Film Homage Mae Marsh Miner's Coal Company Homes Ghost Town Madrid New Mexico Color 1968-2008
David Lee Guss
Photograph - Photography
Mae Marsh (1894-1968) was born in Madrid when New Mexico was still a territory. Her film career spanned 1910 to 1964, from D.W. Griffith to John Ford. Marsh had parts in two of Griffith's most important films, "The Birth of a Nation" (1915) and "Intolerance" (1916).
But her career eventually sputtered out and she began to get unbilled bits in the late 1930's. She became part of Jack Ford's company of players in 1939's "Drums Along the Mohawk," continuing in "The Grapes of Wrath," "How Green Was My Valley," "My Darling Clementine," "Fort Apache," "3 Godfather's," "The Quiet Man," "The Sun Shines Bright," "The Searchers," "The Last Hurrah," "Sgt. Rutledge," "Two Rode Together," "Donovan's Reef," and "Cheyenne Autumn"; all, but "Donovan's," classics of the cinema.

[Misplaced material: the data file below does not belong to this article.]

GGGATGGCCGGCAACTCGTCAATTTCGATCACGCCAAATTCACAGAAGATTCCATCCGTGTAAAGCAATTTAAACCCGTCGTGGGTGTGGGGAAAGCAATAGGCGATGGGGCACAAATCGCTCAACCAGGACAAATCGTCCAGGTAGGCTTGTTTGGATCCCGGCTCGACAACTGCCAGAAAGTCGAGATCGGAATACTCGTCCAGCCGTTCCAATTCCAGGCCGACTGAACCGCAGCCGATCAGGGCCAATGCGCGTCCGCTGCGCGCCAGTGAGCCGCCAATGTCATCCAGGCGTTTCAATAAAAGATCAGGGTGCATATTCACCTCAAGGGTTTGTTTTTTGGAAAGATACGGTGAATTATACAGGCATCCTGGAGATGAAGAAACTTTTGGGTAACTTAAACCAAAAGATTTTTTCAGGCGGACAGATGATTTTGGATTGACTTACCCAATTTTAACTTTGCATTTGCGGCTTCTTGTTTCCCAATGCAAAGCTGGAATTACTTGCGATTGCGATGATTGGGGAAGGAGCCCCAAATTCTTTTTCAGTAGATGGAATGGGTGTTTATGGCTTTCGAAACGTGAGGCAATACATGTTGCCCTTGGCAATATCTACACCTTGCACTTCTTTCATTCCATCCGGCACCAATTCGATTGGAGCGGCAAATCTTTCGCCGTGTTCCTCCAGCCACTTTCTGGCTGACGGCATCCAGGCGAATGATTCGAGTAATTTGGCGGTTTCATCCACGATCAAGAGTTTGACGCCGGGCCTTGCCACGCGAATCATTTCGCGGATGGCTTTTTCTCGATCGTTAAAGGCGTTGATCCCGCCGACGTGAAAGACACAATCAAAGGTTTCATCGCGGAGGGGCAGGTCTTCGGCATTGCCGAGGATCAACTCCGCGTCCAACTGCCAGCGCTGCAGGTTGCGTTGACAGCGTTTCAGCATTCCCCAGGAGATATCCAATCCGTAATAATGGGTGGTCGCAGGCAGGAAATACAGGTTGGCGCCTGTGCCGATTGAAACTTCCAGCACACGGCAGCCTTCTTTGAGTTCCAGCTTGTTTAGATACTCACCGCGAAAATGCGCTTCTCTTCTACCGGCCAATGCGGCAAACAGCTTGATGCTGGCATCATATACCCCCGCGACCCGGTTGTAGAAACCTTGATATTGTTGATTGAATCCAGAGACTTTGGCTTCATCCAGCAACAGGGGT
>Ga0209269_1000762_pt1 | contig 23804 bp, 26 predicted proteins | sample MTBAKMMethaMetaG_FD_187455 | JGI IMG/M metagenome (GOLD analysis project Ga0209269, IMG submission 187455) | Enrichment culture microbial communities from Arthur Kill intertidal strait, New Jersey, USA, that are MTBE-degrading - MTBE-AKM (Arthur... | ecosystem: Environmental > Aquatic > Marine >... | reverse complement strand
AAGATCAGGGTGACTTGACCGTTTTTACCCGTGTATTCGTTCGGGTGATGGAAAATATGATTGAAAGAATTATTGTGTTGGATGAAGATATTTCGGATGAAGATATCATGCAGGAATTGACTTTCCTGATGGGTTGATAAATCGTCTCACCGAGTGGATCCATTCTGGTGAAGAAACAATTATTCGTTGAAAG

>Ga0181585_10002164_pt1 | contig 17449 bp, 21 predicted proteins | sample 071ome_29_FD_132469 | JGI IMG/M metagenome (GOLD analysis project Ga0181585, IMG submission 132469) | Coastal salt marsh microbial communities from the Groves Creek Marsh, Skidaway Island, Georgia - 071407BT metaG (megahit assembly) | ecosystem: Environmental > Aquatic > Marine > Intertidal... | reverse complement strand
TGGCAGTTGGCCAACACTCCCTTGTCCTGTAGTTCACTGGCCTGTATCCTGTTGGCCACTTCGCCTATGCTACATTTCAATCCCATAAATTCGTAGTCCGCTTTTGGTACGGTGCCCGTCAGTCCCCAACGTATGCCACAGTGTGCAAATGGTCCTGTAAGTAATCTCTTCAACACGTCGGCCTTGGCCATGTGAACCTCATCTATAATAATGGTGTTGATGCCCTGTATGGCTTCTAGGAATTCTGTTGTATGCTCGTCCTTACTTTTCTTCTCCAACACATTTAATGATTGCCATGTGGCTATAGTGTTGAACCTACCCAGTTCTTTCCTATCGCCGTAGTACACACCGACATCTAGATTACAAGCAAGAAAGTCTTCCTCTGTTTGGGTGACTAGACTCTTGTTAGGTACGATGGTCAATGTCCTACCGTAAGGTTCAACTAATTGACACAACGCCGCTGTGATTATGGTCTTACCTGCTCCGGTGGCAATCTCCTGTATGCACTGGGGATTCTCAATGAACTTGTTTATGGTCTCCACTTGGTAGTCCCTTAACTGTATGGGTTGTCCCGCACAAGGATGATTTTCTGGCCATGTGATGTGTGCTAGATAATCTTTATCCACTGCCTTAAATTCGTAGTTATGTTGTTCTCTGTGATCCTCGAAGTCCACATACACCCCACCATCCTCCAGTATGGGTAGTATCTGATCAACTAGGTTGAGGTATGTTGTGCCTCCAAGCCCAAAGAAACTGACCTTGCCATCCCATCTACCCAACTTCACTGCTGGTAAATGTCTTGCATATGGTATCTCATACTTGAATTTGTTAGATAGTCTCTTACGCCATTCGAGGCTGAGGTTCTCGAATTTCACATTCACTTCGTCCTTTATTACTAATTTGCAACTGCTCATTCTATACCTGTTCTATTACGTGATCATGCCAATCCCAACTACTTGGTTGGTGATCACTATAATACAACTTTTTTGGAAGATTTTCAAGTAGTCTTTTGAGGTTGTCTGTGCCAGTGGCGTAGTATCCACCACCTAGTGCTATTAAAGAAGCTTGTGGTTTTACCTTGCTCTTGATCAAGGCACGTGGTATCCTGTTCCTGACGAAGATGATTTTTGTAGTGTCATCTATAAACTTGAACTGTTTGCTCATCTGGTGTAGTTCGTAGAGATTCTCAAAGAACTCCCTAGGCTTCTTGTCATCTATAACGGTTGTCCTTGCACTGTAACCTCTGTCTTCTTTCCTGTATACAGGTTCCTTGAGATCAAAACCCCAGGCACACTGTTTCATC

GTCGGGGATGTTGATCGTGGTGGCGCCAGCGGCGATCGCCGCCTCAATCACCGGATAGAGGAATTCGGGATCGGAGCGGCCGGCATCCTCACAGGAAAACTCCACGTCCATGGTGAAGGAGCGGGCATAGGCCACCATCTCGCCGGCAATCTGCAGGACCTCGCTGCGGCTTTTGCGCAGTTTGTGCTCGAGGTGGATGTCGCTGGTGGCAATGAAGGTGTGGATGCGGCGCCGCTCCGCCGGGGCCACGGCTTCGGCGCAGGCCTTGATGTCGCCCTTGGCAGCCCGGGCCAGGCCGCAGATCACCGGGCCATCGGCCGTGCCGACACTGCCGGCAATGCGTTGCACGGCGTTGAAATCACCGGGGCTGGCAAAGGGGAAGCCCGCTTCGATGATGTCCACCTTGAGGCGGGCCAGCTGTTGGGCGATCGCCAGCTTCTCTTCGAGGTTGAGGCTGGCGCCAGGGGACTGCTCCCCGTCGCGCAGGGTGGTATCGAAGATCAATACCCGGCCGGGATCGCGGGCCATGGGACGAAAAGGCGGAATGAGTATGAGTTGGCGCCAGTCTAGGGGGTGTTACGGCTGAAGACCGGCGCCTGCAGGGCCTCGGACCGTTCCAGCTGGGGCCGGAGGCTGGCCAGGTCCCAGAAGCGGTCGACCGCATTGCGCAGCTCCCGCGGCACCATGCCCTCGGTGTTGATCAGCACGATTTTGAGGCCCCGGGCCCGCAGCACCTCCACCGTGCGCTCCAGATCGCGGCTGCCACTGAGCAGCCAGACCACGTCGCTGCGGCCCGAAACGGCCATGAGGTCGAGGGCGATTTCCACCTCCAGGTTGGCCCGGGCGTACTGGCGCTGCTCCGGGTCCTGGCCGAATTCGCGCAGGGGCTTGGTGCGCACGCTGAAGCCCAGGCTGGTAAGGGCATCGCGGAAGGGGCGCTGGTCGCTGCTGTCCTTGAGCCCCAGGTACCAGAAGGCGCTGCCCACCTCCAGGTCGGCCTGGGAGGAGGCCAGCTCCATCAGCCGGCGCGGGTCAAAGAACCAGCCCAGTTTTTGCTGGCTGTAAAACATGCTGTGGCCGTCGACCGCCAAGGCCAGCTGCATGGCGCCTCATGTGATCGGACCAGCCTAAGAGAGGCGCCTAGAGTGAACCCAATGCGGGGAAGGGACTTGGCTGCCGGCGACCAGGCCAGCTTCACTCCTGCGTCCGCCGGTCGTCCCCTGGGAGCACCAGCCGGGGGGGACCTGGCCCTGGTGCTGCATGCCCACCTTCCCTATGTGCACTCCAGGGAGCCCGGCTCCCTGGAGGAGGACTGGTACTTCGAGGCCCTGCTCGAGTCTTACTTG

YouTube has generous portions of both "Birth" and "Intolerance," as well as complete versions of other Marsh films made for Griffith.
Here is a tinted print featuring Marsh as "The Little Dear One." This excerpt is a heavily edited fragment from that classic; a staggering achievement even today.
The legendary Lillian Gish (1893-1993) is the cradle rocker. She began making movies in 1912 at Biograph Studios for Griffith. She has an ethereal beauty.
Marsh died in 1968, four years after the release of "Cheyenne Autumn," Ford's final Western. Six of these films starred John Wayne. Duke was three when Mae acted in her first film with Griffith.
March 28th, 2014
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